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Objects and Artifacts - Archeological Artifacts - Material/Stone Type - Hematite

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Carved Hematite Rabbit from 14CO385

Carved Hematite Rabbit from 14CO385
Date: 1400-1700 CE
This is a rendering of a rabbit carved into a concretion of hematite recovered from archeological site number 14CO385, a village near Arkansas City, Kansas occupied between 1400 CE and 1700 CE by the ancestors of the modern-day Wichita and Affiliated Tribes. It was found in the 1990s by Kansas Historical Society archeologists excavating a large, deep food storage pit that later was filled with village trash. The specimen is 20.97 mm long, 11.12 mm high, 6.42 mm thick, and weighs 1.6 grams. Apparently, the artist saw the image of a rabbit in the naturally formed concretion and improved on it with a few well-placed modifications. It is unique for this site, this time period, and this group of people. There is no clear evidence that would suggest how it was used by the person that possessed it.


Hematite Artifact from 14CF411

Hematite Artifact from 14CF411
Date: 1-1500 CE
The function of this hematite artifact, donated to the Kansas Historical Society in 2015, is unknown. It was recovered from an Early to Middle Ceramic Period campsite in Coffey County. Hematite is a relatively soft and fine-grained mineral form of iron oxide. It is easily carved and polished, enabling the artifact's carver to shape the piece.


Hematite Artifact from 14DP380

Hematite Artifact from 14DP380
Date: 1000-1500 CE
This hematite artifact was collected from the surface of a Middle Ceramic period camp site by a Kansas Historical Society archeologist during a survey. Hematite is a relatively soft and fine-grained mineral form of iron oxide. The artifact has been polished in some areas and series of small lines have been incised on its surface. It use is unknown.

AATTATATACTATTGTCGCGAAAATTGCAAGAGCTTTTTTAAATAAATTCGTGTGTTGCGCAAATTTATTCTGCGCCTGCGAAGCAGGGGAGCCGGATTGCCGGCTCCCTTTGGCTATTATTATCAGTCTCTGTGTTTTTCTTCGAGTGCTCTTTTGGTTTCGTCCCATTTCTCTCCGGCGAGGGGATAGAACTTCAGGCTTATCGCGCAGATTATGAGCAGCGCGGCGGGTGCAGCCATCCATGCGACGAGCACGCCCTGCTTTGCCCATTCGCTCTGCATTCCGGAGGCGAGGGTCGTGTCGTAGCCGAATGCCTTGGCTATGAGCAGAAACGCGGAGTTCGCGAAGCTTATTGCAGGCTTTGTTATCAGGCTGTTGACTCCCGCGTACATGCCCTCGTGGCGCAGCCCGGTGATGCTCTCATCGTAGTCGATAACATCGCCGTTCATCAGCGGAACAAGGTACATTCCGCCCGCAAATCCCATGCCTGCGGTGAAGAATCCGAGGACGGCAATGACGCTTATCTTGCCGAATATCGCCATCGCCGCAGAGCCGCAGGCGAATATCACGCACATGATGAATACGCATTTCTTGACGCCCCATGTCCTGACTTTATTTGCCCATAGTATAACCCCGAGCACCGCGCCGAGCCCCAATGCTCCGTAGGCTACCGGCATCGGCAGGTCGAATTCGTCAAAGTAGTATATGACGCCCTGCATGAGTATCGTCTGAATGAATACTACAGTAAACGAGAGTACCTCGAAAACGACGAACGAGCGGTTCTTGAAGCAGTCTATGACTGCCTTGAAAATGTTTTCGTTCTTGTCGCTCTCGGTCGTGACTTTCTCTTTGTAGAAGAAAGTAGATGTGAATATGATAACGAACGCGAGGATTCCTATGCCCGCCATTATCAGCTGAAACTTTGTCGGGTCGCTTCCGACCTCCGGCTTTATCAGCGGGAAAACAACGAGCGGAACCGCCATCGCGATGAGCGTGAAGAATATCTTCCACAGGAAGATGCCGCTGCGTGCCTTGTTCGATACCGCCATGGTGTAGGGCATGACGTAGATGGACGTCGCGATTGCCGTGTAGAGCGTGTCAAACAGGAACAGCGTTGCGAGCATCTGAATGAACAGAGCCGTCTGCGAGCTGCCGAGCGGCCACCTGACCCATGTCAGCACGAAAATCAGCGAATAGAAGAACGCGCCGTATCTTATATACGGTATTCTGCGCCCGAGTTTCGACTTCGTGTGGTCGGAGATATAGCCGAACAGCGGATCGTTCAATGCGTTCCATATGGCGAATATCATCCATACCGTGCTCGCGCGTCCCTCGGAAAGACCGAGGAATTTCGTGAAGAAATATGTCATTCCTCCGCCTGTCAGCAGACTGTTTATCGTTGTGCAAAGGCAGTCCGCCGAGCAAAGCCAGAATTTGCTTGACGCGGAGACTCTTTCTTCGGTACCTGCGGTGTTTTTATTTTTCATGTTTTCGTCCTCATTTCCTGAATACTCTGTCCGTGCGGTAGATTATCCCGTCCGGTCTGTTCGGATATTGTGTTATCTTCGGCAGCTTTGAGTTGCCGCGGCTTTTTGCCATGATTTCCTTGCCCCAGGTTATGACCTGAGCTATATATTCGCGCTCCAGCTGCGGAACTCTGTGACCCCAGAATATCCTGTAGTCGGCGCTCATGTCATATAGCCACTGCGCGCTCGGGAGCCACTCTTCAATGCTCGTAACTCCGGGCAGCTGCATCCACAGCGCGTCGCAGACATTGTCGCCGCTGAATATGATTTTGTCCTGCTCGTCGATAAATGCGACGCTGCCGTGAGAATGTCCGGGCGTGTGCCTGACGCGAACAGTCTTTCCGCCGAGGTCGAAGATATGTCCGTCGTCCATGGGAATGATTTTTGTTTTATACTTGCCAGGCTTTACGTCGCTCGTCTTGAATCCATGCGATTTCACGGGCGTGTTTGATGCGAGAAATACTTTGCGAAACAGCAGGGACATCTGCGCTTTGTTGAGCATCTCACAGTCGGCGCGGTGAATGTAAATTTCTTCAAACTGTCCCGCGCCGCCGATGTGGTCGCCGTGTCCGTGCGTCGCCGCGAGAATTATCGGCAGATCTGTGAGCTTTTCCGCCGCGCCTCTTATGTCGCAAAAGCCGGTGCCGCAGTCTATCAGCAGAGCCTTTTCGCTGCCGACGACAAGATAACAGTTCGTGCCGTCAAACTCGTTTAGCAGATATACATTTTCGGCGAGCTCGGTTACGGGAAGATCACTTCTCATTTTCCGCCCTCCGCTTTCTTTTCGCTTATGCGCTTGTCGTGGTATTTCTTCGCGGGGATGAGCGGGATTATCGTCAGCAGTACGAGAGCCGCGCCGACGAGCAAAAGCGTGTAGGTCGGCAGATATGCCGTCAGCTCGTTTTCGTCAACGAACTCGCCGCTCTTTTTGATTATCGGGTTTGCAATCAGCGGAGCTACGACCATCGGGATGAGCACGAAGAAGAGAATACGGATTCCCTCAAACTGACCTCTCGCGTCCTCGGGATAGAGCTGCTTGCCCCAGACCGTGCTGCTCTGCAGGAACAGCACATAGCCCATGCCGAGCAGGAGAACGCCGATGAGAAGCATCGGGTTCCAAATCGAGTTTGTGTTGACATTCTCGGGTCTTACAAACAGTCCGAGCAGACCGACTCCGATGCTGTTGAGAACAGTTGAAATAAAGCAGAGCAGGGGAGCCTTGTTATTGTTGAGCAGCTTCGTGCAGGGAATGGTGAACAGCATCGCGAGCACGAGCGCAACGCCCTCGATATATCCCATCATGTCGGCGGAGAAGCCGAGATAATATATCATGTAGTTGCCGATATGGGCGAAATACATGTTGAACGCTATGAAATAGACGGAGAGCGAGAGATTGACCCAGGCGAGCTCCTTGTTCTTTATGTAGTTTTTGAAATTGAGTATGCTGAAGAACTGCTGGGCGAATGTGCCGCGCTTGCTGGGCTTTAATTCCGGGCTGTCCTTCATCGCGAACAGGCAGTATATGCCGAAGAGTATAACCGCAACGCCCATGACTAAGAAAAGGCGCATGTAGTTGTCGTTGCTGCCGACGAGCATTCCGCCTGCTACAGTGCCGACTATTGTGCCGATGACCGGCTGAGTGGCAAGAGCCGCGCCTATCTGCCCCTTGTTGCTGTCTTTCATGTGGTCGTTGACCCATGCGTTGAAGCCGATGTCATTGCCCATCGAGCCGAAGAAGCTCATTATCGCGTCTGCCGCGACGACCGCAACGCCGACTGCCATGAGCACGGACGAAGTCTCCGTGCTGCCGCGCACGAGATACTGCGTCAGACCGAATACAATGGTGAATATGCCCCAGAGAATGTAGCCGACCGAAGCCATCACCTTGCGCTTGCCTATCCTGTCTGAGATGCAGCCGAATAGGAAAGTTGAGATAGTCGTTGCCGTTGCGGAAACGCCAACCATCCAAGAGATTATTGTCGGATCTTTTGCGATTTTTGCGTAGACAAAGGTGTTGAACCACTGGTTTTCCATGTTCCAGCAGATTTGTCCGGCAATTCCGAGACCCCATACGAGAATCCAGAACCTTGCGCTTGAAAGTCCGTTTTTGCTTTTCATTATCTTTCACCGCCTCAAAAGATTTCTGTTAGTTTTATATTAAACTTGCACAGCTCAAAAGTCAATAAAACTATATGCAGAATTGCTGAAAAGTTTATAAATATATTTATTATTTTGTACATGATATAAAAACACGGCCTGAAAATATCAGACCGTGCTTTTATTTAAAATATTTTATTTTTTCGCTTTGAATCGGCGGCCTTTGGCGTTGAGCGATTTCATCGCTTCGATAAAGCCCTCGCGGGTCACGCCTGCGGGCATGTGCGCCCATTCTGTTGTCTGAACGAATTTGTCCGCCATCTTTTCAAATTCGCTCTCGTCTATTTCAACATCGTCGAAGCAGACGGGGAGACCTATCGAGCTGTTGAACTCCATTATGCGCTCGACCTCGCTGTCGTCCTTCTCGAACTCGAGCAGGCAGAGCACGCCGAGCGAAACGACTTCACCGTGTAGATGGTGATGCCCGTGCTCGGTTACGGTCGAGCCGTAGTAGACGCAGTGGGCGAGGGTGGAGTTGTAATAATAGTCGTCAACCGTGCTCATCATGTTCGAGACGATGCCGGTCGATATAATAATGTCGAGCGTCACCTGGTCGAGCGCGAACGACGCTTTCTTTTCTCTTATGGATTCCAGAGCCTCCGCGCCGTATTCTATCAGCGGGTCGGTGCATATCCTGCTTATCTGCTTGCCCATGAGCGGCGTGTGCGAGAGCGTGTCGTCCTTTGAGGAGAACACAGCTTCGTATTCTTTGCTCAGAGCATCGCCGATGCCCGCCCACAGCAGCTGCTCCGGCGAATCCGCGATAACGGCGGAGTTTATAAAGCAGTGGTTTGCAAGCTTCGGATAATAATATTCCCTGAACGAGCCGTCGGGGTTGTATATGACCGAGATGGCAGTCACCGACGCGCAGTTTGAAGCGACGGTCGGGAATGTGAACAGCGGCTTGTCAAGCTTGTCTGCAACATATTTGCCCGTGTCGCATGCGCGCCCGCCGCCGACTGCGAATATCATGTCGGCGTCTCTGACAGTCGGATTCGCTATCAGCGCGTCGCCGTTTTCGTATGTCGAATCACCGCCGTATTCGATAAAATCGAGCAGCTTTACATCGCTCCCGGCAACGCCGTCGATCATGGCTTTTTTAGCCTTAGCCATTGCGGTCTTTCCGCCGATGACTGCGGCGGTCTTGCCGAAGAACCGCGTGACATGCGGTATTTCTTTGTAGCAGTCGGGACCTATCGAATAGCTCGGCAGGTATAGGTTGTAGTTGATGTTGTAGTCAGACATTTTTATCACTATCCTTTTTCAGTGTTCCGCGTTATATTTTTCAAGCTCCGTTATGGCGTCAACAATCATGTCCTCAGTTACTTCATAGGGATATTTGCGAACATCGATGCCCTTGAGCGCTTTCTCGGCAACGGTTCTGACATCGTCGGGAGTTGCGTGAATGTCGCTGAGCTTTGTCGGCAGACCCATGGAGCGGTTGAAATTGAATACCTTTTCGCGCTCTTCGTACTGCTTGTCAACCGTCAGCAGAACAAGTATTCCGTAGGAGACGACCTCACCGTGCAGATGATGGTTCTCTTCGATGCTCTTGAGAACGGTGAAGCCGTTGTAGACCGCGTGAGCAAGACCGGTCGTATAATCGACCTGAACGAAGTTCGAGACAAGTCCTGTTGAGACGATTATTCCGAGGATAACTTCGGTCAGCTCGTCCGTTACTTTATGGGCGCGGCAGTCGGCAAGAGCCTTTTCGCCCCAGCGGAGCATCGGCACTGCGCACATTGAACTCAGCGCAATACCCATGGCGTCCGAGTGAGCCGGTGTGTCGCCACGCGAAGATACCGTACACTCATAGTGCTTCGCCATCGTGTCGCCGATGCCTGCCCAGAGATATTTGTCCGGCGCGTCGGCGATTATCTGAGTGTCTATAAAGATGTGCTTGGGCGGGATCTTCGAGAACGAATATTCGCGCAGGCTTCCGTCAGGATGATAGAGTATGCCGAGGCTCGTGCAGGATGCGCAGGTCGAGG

Hematite Artifact from Johnson County

Hematite Artifact from Johnson County
Date: Unknown
The function of this hematite artifact, donated to the Kansas Historical Society in 2017, is unknown. Hematite is a relatively soft and fine-grained mineral form of iron oxide. It is easily carved and polished, as is seen on this example.


Hematite Artifact from Morris County

Hematite Artifact from Morris County
Date: Unknown
Both ends of this hematite artifact appear to be broken, though the function of this artifact, donated to the Kansas Historical Society, is unknown. Hematite is a relatively soft and fine-grained mineral form of iron oxide. It is easily carved and polished, as is seen on this example. This piece may have been collected from Morris County.


Hematite Artifact from the Canville Trading Post, 14NO396

Hematite Artifact from the Canville Trading Post, 14NO396
Date: 1847-1872
The function of this hematite artifact fragment, donated to the Kansas Historical Society in 1994, is unknown. It was recovered at the Canville Trading Post in Neosho County near the Osage Reservation. Hematite is a relatively soft and fine-grained mineral form of iron oxide. It is easily carved and polished, enabling the artifact's carver to shape the piece. The Canville Trading Post was established in 1847 by A. B. Canville. When the Osage reservation land was ceded to the United States in 1870, the Osage left for Oklahoma and Canville followed in 1872.


Hematite Artifact from the Doniphan Site, 14DP2

Hematite Artifact from the Doniphan Site, 14DP2
Date: 1723-1750